Saturday, May 19, 2018

State of The Water Supply Address

Last time I had a good rain out here was last year on December 6th (.65").  Since then I have only had .24" of rain in almost 5 1/2 months.  Might get a little rain Sunday and Monday so I figured this was a good time to check my tanks.  Out of a total storage capacity of 20,400 gallons, I currently have 11,150 gallons on tap.  I am almost half empty (or half full).   95,102,68,0,B

9 comments:

WhyR said...

So, here comes the drought again.
What if there were a massive infrastructure project to intercept river water, like from the Columbia, just before it entered the ocean and became briny and unusable and after it had done all the work expected of it- generating power, facilitating shipping and watering the communities along its length, and piping/aquaducting it to areas poorly watered by rainfall like the American Southwest. You could make the deserts bloom with green carbon capture devices, otherwise known as plants. You would:
1 keep the water from becoming unusable
2 keep the water from contributing to sea level rise
3 capture carbon dioxide where it hadn't been captured previously
4 if the plants were cash crops, an industry would be created = jobs
5 create habitable places for people to live where virtually no one had lived previously,
giving people along the seacoasts a place to move to when their homes go underwater
5 push humidity into the air of forested areas subject to occasional droughts and helping
to mitigate the risk and expense of destructive wildfires
6 push up property values of previously drought-stricken areas, perhaps enough to pay for
the whole thing.
At least a six-fer.
People in seacoast cities all over the world are going to be spending massively anyway on passive defenses like seawalls to keep the water out, but these efforts don't mitigate sea level rise. Capturing river water before it flows into the ocean all over the world and using it to grow new green carbon capture devices will have an immediate effect on the most destructive and expensive effects of global warming- sea level rise and occasional catastrophic crop failures requiring massive relief efforts. We're going to need a water distribution system similar to what exists for utilities like electrical power and natural gas, so as to keep river water on land, and not in the ocean. Even if you had to pump it to the top of the Alps, spray it into snow and grow new glaciers that would hold it as ice for a few hundred years, whatever, just keep it on land and out of the ocean. If the tub's gonna' overflow, turn off the faucet.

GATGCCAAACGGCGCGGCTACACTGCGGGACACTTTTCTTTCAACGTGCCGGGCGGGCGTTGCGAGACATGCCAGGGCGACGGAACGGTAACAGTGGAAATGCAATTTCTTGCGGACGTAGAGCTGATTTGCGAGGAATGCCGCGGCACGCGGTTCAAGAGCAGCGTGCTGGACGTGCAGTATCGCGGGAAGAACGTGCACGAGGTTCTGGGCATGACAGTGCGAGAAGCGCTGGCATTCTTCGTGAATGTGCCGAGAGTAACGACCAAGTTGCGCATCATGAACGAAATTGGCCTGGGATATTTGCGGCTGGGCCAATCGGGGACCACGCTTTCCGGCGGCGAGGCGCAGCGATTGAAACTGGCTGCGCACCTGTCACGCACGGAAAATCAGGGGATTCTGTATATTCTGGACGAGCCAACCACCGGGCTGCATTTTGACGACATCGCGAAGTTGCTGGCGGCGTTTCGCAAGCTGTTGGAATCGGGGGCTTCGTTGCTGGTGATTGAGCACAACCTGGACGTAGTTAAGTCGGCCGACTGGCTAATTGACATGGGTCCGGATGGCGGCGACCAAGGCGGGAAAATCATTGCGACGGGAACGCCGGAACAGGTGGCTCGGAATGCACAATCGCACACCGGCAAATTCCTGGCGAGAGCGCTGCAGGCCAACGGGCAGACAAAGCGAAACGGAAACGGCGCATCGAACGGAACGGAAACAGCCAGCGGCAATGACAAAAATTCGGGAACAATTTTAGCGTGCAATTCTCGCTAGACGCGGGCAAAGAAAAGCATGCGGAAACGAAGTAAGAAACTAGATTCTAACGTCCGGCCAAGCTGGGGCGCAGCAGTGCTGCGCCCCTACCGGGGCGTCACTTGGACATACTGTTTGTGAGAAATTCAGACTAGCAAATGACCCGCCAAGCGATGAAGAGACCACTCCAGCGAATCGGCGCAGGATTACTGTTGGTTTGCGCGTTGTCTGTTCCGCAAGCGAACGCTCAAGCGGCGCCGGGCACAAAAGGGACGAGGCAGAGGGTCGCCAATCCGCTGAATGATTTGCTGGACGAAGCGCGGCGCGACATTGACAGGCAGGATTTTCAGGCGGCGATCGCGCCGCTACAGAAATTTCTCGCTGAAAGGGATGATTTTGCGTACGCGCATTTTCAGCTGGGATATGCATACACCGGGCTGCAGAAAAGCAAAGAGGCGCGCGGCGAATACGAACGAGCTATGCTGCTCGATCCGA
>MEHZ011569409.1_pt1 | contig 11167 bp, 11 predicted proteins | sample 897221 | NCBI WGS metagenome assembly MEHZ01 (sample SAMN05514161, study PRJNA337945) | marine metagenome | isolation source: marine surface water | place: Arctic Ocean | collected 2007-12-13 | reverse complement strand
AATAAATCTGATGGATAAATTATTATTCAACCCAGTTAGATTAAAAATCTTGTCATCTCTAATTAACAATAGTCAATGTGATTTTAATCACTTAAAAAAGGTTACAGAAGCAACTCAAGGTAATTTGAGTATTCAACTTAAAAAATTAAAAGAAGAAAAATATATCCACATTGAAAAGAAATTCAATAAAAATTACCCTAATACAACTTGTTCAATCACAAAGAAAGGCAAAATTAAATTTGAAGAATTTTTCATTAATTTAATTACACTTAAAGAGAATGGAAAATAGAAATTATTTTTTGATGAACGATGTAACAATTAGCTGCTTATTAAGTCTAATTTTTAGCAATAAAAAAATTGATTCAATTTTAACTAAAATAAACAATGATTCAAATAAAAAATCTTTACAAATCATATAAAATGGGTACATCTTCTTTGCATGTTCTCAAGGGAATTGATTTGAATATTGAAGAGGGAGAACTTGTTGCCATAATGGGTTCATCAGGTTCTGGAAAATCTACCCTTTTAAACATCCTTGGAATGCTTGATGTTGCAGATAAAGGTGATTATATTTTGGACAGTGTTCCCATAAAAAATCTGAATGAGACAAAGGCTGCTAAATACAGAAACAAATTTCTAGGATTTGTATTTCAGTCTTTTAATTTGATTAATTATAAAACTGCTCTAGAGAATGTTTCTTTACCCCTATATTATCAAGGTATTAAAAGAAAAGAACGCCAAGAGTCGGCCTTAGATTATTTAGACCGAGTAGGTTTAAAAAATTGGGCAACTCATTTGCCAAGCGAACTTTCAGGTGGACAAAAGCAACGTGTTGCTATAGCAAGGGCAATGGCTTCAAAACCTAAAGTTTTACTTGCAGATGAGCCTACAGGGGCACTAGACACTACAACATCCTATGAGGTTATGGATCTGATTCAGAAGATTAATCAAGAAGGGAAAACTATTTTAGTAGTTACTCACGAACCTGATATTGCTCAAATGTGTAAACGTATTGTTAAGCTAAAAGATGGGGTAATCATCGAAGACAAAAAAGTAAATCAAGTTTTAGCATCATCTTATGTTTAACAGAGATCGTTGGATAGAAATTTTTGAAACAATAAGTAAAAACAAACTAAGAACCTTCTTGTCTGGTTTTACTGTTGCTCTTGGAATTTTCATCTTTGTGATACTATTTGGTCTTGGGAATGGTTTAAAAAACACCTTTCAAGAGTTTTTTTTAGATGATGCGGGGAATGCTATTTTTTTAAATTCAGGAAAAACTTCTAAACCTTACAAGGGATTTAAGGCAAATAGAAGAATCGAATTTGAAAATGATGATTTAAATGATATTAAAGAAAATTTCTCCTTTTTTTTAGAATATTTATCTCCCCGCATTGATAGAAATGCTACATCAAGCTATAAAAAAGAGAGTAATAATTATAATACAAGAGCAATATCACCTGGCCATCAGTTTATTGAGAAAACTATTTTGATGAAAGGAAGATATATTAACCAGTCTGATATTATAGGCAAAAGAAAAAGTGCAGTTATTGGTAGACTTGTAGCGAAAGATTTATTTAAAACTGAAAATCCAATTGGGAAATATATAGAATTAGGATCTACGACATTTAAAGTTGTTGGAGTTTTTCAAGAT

Just spitballing here.

WhyR said...

OK, a seven-fer.

rj said...

More feasible to collect and use it locally or by watershed, no wait that is called a dam, practically the only reason 75% of Texas’ population exists.

WhyR said...

Yes indeed, but how much of Texas has turned green as a result? Water is going to become more valuable than oil, maybe already is in some parts of the world. The point is, reduce the river's contribution to sea level rise, find some use for it on land, and keep this precious resource where it is usable by mankind. If Texas is well served by its present system, the river water wouldn't necessarily go to Texas.

Homer Ellinger said...

So is 11,000 gals overkill super prepper or do you really use that much?

rj said...

11,000 is not much for most normal households, maybe two or three months supply and that does not allow for growing anything or supplying livestock. Obviously, a one-man habitat can make that last longer, but 20,000 gallons in reserve is considered satisfactory in most areas of Texas with 30 inches a year. Terlingua averages 11 inches a year and is clearly already behind in 2018 with only the reported 1/4 inch in six months. That is drought, probably extreme drought. A lot depends on how reliably the tanks are refreshed via rainfall, clearly not a strength of desert environments. Rainwater collection also has concerns around leaks which can waste much of any interconnected storage quickly.

John Wells said...

rj... I'm not too concerned. By this time last year I had only gotten a half inch more. Way too early to call this an "extreme drought". But then again, you haven't lived here for 10 years and recorded daily temperatures and rainfall.

WhyR said...

Wow, John, that's really interesting. You've recorded daily temperatures and rainfall- what would really be interesting is a visual of these two metrics. Would there be a trend line, or is 10 years not enough. I wonder if your graph would be similar to this one:
http://www.climatecentral.org/gallery/graphics/the-10-hottest-global-years-on-record
If the data were on a spreadsheet, it could be examined with statistical tests that should allow you to make conclusions about rates of change, in your area of Texas, if any happened.
You've got a hard-won resource, and the results could be fascinating.

WhyR said...

Also:
https://en.wikipedia.org/wiki/Instrumental_temperature_record